Friday, 22 February 2019 14:33

Breaking down the Chinese Market

Written by  Tessa Nicholson

China is expected to become the world’s second largest importer of wine by 2021.

Tessa Nicholson looks at where that growth is coming from and how New Zealand fits in.

Back in 2007 China imported USD$260 million worth of wine. By 2017 the import figures had risen to USD$2.79 billion – a tenfold increase in just one decade.

Those figures came from Simon Zhou, a former New Zealander who established his Shanghai fine wine shop, Ruby Red, in 2004. He was presenting to a large group of international journalists who visited Shanghai in November, for ProWine China. 

While the stats are impressive, Zhou said they have to considered alongside other alcoholic beverages. For example the beer market is worth USD$23.5 billion and Baijui sales in mainland China equate to $72.5 billion, almost three times the sales of wine. 

“So the wine market in China is very small in terms of other alcoholic beverages,” he said. 

Forty percent of all wine imports come from France, 19.2 percent from Australia, 13.5 percent from Chile and 12.3 percent from Spain.

“The top four countries account for almost 90 percent of all imports by volume. By value it is different. New Zealand value is well up there, even though the volume is not.”

In terms of where the wine imports are going, Zhou was at pains to point out China is not just a single market. In fact, he described it as “many, many markets” separated into four quadrants.

“They all behave differently. Just as there is no one style of Chinese food, there is no one Chinese market.”

The Guangdong province has the highest figures for import volume, followed by Shanghai. In terms of value though, the situation is reversed with Shanghai having the highest value of imports and per capita consumption. Beijing is a lot lower than both when it comes to value, volume and consumption.

It is the differences that make China a difficult market to come to terms with. Zhou says the first-tier cities of Shanghai, Beijing, Guangzhou and Shenzhen, all have a “very strong western dining culture”, so his company does a lot of on-trade business. “But once you get out of those cities, the on-trade drops to almost insignificance.”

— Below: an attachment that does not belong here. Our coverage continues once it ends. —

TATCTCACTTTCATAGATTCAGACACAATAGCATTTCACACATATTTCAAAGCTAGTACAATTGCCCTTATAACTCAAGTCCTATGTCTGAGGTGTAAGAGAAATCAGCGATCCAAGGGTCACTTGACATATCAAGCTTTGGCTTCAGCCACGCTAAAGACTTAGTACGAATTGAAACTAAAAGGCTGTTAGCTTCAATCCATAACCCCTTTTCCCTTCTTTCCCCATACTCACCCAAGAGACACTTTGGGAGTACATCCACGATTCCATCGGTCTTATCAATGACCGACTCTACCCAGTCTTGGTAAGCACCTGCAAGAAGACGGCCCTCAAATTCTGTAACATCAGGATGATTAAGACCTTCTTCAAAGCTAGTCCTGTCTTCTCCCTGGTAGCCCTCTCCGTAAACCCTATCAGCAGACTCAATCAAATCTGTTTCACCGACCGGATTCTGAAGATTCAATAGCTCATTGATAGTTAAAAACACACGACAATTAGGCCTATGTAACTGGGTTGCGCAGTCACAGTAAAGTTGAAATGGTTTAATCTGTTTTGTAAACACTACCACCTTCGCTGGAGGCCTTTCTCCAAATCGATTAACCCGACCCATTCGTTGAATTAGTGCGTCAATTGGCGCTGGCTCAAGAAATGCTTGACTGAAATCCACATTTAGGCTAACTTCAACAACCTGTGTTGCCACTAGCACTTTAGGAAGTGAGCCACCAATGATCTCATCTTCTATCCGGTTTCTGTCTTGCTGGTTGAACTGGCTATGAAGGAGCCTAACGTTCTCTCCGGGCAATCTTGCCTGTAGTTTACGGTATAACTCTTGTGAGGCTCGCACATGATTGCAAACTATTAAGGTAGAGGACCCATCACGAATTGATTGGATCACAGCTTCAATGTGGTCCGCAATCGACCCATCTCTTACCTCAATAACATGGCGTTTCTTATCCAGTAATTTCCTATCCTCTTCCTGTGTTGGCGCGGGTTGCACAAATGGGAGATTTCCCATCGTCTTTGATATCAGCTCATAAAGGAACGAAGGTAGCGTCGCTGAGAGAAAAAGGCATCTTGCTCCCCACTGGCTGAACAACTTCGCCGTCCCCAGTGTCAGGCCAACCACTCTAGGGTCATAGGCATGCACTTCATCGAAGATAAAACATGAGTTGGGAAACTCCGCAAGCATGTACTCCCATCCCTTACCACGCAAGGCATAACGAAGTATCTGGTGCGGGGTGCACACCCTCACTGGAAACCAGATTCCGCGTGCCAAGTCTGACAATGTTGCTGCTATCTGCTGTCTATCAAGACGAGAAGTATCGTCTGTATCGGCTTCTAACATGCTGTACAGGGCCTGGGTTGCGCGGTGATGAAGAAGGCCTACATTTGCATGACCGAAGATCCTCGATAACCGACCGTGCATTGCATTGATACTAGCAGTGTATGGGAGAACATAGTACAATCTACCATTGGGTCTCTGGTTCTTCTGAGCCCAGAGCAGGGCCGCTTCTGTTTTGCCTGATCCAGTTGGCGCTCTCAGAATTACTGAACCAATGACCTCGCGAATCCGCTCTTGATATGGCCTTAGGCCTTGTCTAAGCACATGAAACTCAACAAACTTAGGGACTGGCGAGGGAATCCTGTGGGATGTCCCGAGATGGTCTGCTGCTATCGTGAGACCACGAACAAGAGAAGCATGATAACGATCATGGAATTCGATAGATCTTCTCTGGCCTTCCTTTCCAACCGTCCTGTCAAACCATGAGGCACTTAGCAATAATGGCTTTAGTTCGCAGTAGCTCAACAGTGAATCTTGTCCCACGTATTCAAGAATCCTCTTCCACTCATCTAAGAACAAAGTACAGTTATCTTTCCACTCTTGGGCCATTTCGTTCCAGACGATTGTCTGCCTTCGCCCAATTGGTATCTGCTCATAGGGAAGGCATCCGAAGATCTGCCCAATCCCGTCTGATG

The average price paid for wine also varies greatly, depending on where in China you are based. In Shanghai the average Ruby Red price is NZD$80, Beijing - NZD$95 and in second tier cities it is NZD$31.

Just how much wine is consumed per capita is a difficult one to define Zhou says. He puts it at point six or point seven litres per person, per year. (But that has to be countered with the fact that a massive percentage of the population drink no wine at all). And those that do drink wine, do so less than once every two weeks.

Defining the Chinese consumer from his own business perspective, Zhou said the largest group is aged between 28 and 48, with 75 percent of all purchases made by a male. When asked if there was any movement in the female sector, he said no.

“Not many women drink alcohol in China – the average of females drinking alcohol is quite low.”

But there is good news for New Zealand producers. Zhou said the Chinese love affair with Bordeaux style wines is starting to wane, and more people are now looking towards Burgundian styles. New Zealand Pinot Noir may be able to take advantage of that. Already he said, Ruby Red customers are beginning to show preferences.

“Our biggest growth is Burgundy, followed by cool climate New Zealand and Tasmanian Pinots.” 

Why red is the preferred choice

It is well known that Chinese consumers prefer red wine to white. A lot has been made about the health benefits associated with red wine, as well as the colour red being a fortuitous one. But Zhou expanded on the perception of health benefits during his presentation.

“Chinese people don’t drink cold water. If you ask in a Chinese restaurant for water, it will be warm. The perception is that room temperature of products is better for your body. So because white wine and Rosé need to be chilled and the majority of Chinese people don’t like to drink chilled products, introducing a white wine is a battle.

“Will that change? Not likely. It will increase, but there is unlikely to be a dramatic change. When you go into McDonalds and see people ask for coke with ice, it might indicate the market is changing, but I don’t see that happening anytime soon.

“Plus the perception is that all wine is red. If you went out into the smaller cities and asked people what colour wine is, 99.9 percent would say it is red. Very few people associate wine with the colour white.”

 

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